Sunday, July 24, 2011

Red Spinozism: Towards and Against a Spinozist Theory of Alienation

It is possible to understand the interest in Marxist Spinozism, Spinozist Marxism, or, as Alberto Toscano once put it, Red Spinozism, as a kind of funhouse mirror, where the concepts from one philosopher take on new shapes and forms when reflected through the other. The two most well known of Marx’s concepts that have made it through this hall of mirrors are ideology, which has been refracted through Spinoza’s theory of imagination and the first kind of knowledge in Althusser, and living labor, which has been expanded to an ontological level of production through Negri’s reading of the productive nature of reason and desire. Moreover, Spinoza’s concepts of structural or immanent causality have been read through the mode of production and the multitude has been read through class struggle and the autonomist hypothesis. I hastily list these different concept refractions and transformations in order to stress that has been absent, namely alienation.

Tuesday, July 12, 2011

The Road Home: Treme Season Two

After two seasons Treme still does not elicit the passion and dedication that can be found among fans of The Wire. One common complaint heard about the show is that it is dull, that it takes forever for things to happen, and in place of events or plot we get long musical numbers. I don't agree with this criticism, but I do think that it gets to the central question of the show: what is it about? and what does it mean for something to happen? As innovative as The Wire was it was still at its core a police show, and as much as it troubled the narrative logic and politics of the typical police procedural, replacing the weekly convictions of Law and Order with bureaucracy and pointless investigations, it was still punctuated by the events of the police show, arrests, convictions, and murders. As Wendell Pierce, who plays Antoine Baptiste, has agued, Treme is as much about culture, how it is produced, sustained, and destroyed, as it is about New Orleans.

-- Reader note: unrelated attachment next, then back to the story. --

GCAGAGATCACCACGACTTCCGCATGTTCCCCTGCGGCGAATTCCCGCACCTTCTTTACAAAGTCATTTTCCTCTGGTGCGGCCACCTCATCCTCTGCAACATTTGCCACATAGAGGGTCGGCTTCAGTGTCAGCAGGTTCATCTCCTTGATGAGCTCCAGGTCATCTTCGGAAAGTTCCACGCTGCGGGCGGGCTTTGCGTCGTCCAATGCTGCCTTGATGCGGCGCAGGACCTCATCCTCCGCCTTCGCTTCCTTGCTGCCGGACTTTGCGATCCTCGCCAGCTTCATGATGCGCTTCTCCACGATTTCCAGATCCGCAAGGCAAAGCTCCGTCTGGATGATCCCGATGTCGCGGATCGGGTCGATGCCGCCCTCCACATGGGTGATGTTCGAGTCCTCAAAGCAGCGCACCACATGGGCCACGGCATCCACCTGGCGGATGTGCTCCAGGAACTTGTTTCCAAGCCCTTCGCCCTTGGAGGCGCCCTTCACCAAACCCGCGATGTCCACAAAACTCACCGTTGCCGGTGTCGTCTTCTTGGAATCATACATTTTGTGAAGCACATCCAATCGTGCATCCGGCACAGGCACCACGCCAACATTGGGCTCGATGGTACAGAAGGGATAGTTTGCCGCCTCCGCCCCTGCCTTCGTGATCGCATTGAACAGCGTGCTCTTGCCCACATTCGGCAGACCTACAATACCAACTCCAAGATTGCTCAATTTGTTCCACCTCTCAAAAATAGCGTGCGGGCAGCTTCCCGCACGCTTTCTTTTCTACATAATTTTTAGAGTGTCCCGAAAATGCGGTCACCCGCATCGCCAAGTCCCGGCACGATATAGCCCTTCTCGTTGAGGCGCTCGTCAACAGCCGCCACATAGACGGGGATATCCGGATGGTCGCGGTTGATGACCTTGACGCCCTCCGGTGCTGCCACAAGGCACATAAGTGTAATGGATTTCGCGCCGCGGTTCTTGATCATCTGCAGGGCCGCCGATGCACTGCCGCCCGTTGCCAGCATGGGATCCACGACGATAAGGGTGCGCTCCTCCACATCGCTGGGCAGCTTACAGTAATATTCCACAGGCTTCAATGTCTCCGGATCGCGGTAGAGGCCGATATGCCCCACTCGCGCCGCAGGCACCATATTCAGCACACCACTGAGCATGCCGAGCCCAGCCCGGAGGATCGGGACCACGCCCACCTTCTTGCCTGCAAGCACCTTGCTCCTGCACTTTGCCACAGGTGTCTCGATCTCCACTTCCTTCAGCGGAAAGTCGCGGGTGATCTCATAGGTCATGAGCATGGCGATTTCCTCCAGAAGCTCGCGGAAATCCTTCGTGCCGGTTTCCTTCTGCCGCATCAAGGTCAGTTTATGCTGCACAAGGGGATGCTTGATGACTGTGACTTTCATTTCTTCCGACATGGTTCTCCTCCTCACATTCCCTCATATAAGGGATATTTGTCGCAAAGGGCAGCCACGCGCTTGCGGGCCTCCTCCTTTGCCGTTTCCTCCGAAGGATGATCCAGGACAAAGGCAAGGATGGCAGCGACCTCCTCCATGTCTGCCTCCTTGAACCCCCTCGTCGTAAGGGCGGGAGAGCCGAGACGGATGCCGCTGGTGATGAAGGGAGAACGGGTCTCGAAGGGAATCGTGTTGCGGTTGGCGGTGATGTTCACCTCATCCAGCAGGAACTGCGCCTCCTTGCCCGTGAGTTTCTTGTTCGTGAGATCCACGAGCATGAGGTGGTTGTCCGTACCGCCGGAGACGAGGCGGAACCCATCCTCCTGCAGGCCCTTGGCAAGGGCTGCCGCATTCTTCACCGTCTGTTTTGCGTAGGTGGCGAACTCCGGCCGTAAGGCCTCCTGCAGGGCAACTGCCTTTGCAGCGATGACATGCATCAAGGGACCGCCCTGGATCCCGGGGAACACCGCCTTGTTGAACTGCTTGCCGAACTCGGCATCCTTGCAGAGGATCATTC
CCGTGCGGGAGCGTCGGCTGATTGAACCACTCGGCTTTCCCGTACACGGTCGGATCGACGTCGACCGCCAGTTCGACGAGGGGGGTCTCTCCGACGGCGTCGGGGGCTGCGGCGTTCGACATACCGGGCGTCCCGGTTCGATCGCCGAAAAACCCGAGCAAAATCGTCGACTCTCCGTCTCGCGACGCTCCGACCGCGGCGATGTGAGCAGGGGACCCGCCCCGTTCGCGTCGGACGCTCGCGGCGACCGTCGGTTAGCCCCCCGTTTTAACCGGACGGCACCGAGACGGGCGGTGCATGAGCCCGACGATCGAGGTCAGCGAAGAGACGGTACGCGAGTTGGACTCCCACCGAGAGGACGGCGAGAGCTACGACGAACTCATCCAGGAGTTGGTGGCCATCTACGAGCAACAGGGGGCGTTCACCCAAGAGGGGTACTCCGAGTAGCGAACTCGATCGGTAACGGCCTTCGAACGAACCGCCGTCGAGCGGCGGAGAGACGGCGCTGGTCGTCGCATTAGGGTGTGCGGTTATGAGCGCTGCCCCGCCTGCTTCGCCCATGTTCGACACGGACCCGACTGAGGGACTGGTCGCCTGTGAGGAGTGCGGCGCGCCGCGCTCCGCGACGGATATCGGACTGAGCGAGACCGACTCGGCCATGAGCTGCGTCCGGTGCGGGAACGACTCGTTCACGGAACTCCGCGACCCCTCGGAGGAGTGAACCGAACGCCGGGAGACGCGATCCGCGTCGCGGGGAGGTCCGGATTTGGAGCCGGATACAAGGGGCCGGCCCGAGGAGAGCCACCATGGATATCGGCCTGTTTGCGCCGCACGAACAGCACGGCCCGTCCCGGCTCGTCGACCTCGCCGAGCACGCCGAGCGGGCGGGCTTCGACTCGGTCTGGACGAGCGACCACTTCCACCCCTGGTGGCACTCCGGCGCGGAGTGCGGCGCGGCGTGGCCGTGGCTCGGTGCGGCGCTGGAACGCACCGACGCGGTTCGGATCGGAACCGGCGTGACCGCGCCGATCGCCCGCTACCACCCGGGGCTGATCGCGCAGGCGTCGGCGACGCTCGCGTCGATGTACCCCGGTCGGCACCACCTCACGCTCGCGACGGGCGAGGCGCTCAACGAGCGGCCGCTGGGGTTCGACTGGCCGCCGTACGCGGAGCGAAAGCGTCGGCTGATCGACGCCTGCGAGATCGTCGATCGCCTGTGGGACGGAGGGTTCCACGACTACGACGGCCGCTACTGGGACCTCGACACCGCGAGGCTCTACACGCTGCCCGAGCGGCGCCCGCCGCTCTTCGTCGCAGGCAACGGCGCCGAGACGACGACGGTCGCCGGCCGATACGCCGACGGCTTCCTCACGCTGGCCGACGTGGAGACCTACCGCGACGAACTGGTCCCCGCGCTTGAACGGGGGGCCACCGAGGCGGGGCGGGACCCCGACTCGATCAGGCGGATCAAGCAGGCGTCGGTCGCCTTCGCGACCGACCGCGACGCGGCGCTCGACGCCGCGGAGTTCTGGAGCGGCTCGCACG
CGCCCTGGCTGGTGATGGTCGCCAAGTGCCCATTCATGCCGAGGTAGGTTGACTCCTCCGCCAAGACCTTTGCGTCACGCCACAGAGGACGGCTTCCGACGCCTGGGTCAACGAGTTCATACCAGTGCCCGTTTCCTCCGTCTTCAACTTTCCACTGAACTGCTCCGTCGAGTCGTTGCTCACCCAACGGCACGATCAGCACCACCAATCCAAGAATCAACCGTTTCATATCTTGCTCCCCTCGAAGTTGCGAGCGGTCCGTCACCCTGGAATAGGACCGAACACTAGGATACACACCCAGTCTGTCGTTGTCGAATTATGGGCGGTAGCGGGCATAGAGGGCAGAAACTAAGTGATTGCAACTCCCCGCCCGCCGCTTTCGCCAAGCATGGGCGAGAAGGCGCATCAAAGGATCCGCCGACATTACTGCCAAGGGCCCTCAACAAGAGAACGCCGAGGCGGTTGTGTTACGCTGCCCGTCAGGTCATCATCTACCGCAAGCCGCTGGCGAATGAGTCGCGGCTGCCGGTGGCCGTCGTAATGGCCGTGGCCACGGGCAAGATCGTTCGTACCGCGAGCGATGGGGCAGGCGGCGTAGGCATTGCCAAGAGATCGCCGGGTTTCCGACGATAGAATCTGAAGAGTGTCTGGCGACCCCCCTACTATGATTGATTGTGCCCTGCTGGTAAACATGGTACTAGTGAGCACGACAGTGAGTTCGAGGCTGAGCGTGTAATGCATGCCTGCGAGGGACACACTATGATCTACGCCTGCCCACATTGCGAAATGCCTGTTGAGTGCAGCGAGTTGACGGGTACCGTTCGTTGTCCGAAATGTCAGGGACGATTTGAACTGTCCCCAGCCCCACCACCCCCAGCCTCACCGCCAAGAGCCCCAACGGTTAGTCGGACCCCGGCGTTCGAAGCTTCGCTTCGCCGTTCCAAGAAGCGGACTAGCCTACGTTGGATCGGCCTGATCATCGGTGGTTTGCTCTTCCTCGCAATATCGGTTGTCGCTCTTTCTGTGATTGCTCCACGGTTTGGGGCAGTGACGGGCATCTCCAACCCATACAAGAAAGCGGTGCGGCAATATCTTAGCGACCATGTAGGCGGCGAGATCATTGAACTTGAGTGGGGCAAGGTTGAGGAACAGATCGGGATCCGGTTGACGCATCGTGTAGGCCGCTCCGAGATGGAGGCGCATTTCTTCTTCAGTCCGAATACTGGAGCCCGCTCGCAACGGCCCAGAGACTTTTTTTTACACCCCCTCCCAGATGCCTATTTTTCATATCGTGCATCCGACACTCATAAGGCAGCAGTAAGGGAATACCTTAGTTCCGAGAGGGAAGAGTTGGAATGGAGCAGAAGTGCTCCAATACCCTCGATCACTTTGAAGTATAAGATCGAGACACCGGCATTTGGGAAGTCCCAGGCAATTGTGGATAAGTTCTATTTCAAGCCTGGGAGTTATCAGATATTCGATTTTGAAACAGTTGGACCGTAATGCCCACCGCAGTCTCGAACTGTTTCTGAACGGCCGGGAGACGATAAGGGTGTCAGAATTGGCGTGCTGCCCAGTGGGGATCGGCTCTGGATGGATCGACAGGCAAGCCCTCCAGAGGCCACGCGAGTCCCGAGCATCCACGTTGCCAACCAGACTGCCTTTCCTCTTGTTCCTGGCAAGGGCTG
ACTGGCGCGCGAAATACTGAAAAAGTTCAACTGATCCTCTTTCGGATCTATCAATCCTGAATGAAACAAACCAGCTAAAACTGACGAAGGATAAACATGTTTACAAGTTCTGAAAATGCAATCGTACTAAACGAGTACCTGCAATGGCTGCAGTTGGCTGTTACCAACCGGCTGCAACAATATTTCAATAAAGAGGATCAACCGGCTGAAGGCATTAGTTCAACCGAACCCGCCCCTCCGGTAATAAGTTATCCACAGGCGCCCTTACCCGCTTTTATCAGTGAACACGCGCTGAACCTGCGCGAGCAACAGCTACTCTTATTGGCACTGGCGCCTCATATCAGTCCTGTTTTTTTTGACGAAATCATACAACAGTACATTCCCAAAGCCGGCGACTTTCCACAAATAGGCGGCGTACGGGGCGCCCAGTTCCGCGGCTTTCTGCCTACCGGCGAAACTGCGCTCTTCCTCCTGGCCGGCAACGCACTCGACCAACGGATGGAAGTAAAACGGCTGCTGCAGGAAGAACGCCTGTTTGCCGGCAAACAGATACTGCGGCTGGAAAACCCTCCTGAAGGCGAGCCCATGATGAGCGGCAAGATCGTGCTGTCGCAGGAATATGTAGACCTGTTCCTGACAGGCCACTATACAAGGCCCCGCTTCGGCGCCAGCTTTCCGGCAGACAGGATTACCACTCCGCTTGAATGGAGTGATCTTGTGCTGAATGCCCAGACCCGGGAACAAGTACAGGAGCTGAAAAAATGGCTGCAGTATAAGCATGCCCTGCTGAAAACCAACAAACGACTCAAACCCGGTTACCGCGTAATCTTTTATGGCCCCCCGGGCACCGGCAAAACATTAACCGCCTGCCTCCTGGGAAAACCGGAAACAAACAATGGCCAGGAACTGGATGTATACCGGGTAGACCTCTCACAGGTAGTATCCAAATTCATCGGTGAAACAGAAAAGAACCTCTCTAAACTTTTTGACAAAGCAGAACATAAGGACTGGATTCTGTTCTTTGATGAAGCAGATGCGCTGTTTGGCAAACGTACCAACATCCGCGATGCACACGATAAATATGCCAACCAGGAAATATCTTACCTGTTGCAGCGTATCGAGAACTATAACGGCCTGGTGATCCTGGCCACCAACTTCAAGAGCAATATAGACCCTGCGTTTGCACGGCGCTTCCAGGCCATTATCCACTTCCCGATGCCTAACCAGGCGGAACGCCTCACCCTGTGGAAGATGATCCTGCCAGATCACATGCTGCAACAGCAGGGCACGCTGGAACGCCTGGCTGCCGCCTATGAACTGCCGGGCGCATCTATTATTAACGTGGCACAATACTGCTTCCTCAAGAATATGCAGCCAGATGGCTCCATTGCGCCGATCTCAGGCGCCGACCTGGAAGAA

Thursday, July 07, 2011

A Million Blooms: Tiqqun and Negri on the Actualization of Ontology

With the publication in English of This is Not a Program, Tiqqun brings to light a certain insurrectionist critique of Negri (and Hardt’s) position. Broadly speaking this critique takes two forms. First, there is a critique of the valorization of immaterial labor. This critique does not concern the descriptive accuracy of the term, the continued existence of material production, but its political efficacy. For Tiqqun the valorization of immaterial labor is consistent with the values of the capitalist economy. As Tiqqun write, “Proletarian self-valorization, theorized by Negri as the ultimate subversion, is also taking place but in the form of universal prostitution.” Tiqqun thus joins the chorus of those who prefer the refusal of work, the quotidian negativity of sabotage, to the valorization of the communicative capacity of contemporary labor. Second, and related, Tiqqun argue that Negri underestimates the reality of exploitation. This can already be seen in the argument about immaterial labor, which, for Tiqqun, is less the condition for revolution than subjection, but comes to the front in their critique of biopower. Quite simply, Tiqqun contest the division (Hardt) and Negri make between biopower and biopolitics (itself modeled on the division of potestas and potentia). In a vein similar to Steven Shaviro, Tiqqun contest that such a division, between transcendence and immanence, could be said to make any sense in Foucault’s analysis. Biopower was always already produced from the immanent and contingent ground, that is how it has worked.